Battle of Yorktown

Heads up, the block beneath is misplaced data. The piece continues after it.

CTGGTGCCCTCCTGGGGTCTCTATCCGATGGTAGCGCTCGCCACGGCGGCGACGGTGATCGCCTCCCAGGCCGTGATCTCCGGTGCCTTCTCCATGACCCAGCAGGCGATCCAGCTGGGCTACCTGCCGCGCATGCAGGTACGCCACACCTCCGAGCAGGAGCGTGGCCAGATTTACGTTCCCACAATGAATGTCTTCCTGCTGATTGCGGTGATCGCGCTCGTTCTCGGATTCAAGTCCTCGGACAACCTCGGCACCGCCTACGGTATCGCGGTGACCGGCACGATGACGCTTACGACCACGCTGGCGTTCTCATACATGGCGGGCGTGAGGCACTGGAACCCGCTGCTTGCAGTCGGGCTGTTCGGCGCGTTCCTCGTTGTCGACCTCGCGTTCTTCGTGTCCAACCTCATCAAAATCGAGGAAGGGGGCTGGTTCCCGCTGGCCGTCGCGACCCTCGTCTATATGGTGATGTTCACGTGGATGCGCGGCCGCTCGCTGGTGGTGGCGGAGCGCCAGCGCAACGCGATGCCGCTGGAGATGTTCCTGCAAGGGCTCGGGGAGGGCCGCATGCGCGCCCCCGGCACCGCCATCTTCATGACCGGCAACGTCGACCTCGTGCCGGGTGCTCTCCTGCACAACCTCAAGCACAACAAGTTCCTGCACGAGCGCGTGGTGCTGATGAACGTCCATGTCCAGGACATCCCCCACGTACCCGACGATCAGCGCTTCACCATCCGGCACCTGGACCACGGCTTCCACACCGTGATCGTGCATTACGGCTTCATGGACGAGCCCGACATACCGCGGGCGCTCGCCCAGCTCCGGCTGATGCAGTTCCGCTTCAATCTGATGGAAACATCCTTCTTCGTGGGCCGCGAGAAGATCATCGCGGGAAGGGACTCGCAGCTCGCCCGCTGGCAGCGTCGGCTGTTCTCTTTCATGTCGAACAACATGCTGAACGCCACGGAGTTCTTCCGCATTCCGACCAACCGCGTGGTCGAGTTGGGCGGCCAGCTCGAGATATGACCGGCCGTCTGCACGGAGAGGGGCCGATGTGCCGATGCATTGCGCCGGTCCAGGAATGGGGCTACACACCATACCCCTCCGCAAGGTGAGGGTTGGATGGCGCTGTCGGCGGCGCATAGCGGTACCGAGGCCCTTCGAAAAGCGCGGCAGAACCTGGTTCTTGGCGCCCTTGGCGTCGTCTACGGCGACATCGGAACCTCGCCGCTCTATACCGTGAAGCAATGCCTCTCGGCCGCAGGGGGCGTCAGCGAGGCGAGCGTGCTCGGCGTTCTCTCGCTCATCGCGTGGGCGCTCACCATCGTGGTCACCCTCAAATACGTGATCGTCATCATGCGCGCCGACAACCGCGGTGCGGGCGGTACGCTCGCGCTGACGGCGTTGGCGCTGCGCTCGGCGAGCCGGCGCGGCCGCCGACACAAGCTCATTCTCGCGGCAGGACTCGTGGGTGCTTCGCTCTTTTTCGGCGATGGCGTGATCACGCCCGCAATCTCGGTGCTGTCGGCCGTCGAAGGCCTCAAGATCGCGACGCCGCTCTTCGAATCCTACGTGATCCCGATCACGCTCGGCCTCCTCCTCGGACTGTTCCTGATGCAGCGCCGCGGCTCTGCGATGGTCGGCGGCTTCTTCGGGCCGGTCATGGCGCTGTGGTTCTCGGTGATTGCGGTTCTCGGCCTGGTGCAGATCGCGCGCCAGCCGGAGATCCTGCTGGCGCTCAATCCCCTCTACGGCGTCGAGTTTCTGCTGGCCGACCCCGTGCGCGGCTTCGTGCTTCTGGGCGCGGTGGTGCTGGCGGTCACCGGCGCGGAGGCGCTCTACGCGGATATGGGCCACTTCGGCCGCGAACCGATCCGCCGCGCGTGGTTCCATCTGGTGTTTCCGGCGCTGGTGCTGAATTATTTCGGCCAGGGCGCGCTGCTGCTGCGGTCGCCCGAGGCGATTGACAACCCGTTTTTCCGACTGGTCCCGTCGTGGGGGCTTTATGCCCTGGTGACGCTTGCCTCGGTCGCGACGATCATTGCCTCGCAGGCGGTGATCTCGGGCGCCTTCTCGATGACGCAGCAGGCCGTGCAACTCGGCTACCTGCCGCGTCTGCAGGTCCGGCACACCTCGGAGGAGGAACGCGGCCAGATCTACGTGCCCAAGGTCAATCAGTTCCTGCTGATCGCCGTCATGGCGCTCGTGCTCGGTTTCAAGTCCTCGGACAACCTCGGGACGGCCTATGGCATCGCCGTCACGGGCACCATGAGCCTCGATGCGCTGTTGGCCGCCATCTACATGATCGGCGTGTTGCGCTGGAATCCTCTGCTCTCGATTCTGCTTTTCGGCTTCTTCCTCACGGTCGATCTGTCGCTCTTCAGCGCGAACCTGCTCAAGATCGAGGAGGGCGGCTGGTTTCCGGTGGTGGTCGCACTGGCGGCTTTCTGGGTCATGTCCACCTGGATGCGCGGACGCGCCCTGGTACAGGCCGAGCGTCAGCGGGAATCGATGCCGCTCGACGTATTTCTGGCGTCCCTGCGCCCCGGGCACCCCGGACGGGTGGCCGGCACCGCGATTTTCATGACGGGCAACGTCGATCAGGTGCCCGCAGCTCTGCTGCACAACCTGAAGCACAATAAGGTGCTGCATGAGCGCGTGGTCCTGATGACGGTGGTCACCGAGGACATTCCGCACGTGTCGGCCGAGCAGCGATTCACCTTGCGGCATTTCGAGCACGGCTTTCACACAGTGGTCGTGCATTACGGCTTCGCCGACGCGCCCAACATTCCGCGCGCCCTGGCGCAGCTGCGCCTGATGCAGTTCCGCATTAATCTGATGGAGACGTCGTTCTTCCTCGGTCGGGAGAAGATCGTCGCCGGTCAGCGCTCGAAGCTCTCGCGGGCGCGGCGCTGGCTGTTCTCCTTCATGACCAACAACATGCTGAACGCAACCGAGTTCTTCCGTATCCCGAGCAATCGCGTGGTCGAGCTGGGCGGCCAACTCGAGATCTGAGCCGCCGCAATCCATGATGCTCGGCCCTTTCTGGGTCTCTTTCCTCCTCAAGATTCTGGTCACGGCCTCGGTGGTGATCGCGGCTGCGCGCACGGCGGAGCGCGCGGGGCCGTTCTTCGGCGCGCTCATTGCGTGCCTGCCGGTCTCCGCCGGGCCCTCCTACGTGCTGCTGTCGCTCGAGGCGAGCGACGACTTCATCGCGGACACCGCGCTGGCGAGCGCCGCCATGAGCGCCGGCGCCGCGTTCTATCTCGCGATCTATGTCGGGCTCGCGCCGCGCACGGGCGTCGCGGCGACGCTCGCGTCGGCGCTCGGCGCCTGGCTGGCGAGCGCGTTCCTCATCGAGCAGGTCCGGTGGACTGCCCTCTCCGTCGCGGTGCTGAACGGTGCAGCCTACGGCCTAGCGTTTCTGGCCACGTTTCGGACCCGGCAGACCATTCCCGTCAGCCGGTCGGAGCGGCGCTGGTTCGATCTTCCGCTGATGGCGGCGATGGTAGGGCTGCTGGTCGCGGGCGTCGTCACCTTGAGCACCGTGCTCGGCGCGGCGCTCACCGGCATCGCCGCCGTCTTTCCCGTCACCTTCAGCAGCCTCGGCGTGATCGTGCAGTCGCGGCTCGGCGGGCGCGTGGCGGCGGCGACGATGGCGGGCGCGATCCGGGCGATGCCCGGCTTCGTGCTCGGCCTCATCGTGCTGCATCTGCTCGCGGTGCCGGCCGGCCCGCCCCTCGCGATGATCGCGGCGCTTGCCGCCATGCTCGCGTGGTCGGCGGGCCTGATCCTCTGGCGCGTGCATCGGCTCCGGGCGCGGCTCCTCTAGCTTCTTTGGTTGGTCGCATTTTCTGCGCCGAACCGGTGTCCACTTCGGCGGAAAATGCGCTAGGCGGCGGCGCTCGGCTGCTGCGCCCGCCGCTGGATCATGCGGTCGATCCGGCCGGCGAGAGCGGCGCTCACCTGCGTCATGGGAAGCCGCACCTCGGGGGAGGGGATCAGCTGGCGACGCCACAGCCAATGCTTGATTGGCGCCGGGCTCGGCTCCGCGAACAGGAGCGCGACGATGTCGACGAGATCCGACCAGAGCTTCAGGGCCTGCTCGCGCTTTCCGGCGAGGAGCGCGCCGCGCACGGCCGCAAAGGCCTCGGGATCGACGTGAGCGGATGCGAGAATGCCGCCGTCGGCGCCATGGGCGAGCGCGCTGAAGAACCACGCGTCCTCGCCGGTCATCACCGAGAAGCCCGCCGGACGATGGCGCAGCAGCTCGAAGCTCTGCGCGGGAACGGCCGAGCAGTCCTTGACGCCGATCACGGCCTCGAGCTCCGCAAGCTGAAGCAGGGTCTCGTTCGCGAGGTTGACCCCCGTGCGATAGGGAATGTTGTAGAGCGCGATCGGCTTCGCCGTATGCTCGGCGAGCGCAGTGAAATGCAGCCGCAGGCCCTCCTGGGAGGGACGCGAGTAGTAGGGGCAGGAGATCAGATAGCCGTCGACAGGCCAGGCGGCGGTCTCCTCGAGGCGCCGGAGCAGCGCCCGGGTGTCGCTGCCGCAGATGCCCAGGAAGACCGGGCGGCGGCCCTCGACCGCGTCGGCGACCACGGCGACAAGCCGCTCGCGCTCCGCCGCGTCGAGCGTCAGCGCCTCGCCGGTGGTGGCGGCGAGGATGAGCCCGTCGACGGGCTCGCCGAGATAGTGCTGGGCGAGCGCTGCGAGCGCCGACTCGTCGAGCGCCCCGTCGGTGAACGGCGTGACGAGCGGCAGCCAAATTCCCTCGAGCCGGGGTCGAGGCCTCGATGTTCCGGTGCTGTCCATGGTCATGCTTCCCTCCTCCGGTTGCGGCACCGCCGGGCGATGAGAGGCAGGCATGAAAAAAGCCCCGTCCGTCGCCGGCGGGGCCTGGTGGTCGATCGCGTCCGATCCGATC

During the American Revolution, the Americans and French (Franco-American coalition) fought the British at the Battle of Yorktown also known as “The Siege of Yorktown”. The Americans and the French fielded a combined force of roughly 16,000 soldiers to defeat the British force estimated at 7,000 soldiers. American General George Washington and French Lieutenant General de Rochambeau led the American and French soldiers. The British commanding officer was Major General Lord Cornwallis. The battle occurred from September 28 thru October 19, 1781. Cornwallis lost his dominance in the Carolinas and decided to march his army north to Virginia and seize Yorktown and Gloucester along the York River. What led to the Battle of Yorktown? The beginning is not as clear as many would like to think. General Cornwallis was campaigning for the majority of the American Revolution in the southern states. He ravaged many of the southern states with his army in order to move toward achieving his main goal of the campaign; disrupting the supply lines that Washington was using and isolating the Franco-American forces. However, in Virginia, Marquis de Lafayette a young Frenchmen who led the American and French troops did not decisively engage the British. Lafayette had roughly 3,000 soldiers to defend Virginia while the British had around 7,000. During this time, Cornwallis received orders from the British Commander-in-Chief, Sir Henry Clinton, to take up a position in the Virginia peninsula where Yorktown was located. The goal was to set up a naval post to receive supplies and reinforcements from the Royal Navy. It was unknown at this time that Cornwallis was setting himself up for failure in Yorktown. The initial movement made by Washington started on September 26, 1781. Washington’s arsenal included artillery, tools that were helpful in fortified positions, and troops of special assault teams that assembled into specified formations intended to lead attacks. Washington commanded an estimated 16,000 men to include French and Americans. Cornwallis who at this time had already established himself in Yorktown and Gloucester had no knowledge of Washington's movements. Cornwallis established an outer and inner line of entrenchments. Detached from the entrenchments were defensive emplacements and fortifications in an outer perimeter defensive setting. The inner line connected trenches, fortifications, and artillery batteries. The combat powers at Cornwallis disposal were 65 field pieces to include 18-lb. guns removed from his ships. In the Gloucester side, a fortified defensive line intended to stop a northern frontal assault was established. This defensive line included four defensive emplacements to include three batteries. In Gloucester, Cornwallis had about 700 men defending the line. Cornwallis also had the sailors and ships from the Royal Navy that were defeated. On September 28, the Franco-American forces left in the hours of limited visibility to come within one mile away from Cornwallis’s defense line. This was the beginning of the siege. The siege began with the French entering in through the left and the Americans the right. With the advance of the Franco-American forces, the British troops began to withdraw. Some of Washington’s forces conducted recons of the British sectors. The results of the recon concluded that the use of indirect fire would submit the British. Cornwallis at this time received word from his superior that reinforcements and a fleet of soldiers were on their way to contribute to the battle. Therefore, Cornwallis decided to abandon some of his outpost in the outer line of defense and strengthen his inner line and fortifications. General Washington capitalized on Cornwallis’s decision and sent some of his troops to occupy the abandoned defense line. The beginning of the bombardment began when Saint-Simon fired the first round around 3:00 P.M. The bombardment helped...
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